March 29, 2010
In video games, the concept of the “do-over” is familiar to players – replaying a level or situation over and over, using knowledge from previous tries to finally get it right.
Doctoral student Chris Hazard has taken that idea to the next level with his groundbreaking new video game Achron – generating buzz with gamers and interest from the U.S. Army.
“Achron is the world’s first actual time-travel game,” says Hazard, who’s finishing his Ph.D. in computer science. “It’s a game where all players can jump back in time to reverse their past decisions. They can build up an army, take the opponent’s army down before they create their army…but your opponent can do the same thing.
“It’s a real-time strategy game where time itself is a resource.”
Hazard, who came to NC State after graduating from Valparaiso University in 2004, began developing this idea a decade ago. With the final game due to be released in the latter half of this year from his Hazardous Games company, he’s already attracted the attention of online media sources such as Boing Boing and Slashdot.
Time Travel Basics
Achron players are given control of devices called chrono-porters that allow them to send troops, equipment and more back in time.
Hazard says that the U.S. Army is interested in how the game’s time-travel techniques could be used in helping teach strategic thinking.
“If you play this game a lot, you’ll start to think, ‘What are the long-term effects of every decision I make?’” Hazard says.
“Let’s say you’re fighting a battle, and you decide, ‘Well, this is a losing proposition for me.‘ You can go back in time and alter things so you never entered the battle in the first place.”
Time-travel can allow troops to battle alongside counterparts from the past, head off the enemy before an attack or even “chrono-frag” attackers with a devastating time-travel collision.
The further back in time players go, the larger the impact of their changes, Hazard says. “If you change something that only happened 30 seconds ago, it’s probably not going to affect what’s going on in the world right now very much. If you go back to 10 minutes ago, it might have a large-scale effect.”
However, even time travel has its limits. Players have to manage their chronal energy, and there are restrictions on how many things they can send back in time and how far back they can go.
And though a player can pause in Achron, time keeps moving for opponents. In the same game, one player can be in fast-forward mode in the past while another is paused in the future and a third is at normal speed in the present.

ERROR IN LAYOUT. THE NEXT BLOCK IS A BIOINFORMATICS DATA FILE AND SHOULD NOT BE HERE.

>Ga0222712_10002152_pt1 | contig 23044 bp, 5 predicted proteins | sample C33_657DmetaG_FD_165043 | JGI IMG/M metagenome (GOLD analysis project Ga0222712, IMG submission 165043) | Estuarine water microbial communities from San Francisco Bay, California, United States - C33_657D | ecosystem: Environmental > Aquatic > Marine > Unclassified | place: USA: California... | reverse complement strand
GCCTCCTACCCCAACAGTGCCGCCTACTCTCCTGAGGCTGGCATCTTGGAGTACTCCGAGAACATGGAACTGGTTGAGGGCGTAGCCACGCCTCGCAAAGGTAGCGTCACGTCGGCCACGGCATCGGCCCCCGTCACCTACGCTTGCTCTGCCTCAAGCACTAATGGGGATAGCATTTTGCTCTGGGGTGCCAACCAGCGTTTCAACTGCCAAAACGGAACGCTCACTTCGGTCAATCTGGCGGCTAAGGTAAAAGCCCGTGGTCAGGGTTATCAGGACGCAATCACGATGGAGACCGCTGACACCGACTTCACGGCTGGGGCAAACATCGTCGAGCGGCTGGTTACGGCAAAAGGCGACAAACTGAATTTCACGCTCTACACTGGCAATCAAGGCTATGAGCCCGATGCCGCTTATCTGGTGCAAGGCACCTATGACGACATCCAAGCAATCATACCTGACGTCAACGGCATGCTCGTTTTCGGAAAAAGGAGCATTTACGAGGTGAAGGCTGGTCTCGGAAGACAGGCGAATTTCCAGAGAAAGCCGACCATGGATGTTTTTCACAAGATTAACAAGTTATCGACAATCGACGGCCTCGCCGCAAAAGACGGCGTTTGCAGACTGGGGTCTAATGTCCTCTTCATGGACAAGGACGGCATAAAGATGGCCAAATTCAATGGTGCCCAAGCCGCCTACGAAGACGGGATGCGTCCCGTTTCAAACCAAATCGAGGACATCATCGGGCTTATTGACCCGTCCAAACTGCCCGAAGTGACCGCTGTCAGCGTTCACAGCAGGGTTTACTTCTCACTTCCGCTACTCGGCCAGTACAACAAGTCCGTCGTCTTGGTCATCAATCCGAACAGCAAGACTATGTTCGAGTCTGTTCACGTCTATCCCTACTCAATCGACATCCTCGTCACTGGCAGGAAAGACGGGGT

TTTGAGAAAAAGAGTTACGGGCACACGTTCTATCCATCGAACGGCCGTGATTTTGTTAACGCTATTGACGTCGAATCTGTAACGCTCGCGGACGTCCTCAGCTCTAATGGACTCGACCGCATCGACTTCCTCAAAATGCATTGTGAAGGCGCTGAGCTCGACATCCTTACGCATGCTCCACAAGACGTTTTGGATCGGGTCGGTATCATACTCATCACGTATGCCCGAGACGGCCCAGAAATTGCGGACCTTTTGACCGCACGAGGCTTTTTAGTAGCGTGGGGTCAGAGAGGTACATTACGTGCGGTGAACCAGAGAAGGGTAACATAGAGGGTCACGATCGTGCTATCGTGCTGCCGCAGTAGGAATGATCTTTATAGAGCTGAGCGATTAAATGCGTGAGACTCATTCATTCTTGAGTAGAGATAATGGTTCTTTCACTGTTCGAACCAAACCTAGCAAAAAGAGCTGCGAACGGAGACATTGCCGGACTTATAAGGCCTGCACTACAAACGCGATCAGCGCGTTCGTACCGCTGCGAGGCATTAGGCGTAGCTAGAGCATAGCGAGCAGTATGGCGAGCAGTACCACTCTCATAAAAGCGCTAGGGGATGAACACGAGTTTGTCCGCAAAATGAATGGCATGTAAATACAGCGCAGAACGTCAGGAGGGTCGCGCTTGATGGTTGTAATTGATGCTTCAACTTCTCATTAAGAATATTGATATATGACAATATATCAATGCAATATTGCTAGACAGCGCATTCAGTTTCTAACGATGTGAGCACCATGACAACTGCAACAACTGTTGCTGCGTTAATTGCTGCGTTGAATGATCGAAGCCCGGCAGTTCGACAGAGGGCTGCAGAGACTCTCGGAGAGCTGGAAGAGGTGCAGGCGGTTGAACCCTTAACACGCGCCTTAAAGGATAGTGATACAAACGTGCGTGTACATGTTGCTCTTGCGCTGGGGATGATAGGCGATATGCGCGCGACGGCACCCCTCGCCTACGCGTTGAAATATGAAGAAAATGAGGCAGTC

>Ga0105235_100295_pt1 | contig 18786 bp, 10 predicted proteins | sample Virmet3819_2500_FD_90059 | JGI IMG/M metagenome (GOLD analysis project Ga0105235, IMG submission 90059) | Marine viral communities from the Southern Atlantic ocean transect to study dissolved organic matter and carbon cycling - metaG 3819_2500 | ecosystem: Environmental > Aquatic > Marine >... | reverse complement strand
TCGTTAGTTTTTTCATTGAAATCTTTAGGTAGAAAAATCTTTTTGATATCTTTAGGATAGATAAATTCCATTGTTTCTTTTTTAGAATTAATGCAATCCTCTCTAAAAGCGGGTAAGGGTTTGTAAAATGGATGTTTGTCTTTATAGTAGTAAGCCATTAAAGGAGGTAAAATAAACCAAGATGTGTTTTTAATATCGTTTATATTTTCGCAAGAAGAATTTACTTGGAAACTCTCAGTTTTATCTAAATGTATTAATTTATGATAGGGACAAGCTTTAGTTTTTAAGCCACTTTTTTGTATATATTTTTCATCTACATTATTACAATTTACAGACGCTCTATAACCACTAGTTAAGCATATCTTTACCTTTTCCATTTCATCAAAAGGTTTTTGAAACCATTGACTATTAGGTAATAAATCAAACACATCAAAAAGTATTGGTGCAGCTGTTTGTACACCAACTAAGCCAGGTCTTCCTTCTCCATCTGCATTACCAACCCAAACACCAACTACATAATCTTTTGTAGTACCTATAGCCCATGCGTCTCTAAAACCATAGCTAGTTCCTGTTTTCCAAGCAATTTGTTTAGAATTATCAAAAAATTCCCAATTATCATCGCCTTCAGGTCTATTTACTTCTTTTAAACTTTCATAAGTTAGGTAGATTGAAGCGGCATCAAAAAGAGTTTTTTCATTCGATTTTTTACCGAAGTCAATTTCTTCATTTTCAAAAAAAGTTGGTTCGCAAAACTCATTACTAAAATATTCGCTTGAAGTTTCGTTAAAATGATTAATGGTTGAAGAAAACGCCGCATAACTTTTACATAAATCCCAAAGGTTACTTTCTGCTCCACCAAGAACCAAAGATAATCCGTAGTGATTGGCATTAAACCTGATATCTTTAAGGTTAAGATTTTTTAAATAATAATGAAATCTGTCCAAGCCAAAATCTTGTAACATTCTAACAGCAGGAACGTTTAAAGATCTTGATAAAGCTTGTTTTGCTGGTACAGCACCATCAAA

“The player sees a timeline on the bottom of the screen that indicates when everything happened. This way, they can see when another player is changing history and can easily jump to a particular point in time, such as the beginning of a battle,” Hazard says.
Because of these factors, players need to think several steps ahead. “The time manipulation in Achron makes strategy even more important. It blurs the boundary between hypothetical and committed.”
Beyond Alien Worlds
Hazard developed Achron’s system of time-travel cause-and-effect by studying such science fiction films as Minority Report, Primer and Back to the Future. His goal was to make the concept of time travel believable.
To see how well Achron‘s game mechanics stood up under scrutiny by someone who researches the possibility of time travel, Hazard showed the time-travel mechanics to Dr. John Carroll, a professor in NC State’s philosophy department, whose work deals with the philosophy of time travel. “His reaction was, ’Wow, you guys really thought through this stuff!’” Hazard says with a laugh.
Manipulating time has become a bigger part of video games in the past few years, with such titles as Braid allowing players to rewind scenes, reverse the flow of time and undo their past mistakes.
“As I and a lot of the other gamers who grew up in the ‘80s have grown up, we don’t have as much time to play games,” Hazard says. “We don’t have four hours to try and make that platform jump. Time travel allows you to play the game in a new way – now, saving the game and replaying the scenes isn’t cheating.”
Hazard says Achron’s time travel gameplay has the potential to carry over to other video games, including traditional sports and driving scenarios. “What if you have a football or soccer game and you can go back in time for three plays and say, ‘What if I had done this play instead?’”
But right now, Hazard is focused on Achron’s release. “We have the gameplay, engine and story mostly complete, and we’re just starting to focus on the graphics and level design.”
As for time travel itself, “I’m skeptical to admit that it exists in the real universe, but I would be happy to be proven wrong,” Hazard says. “Physics is such a weird and wild and wonderful place.”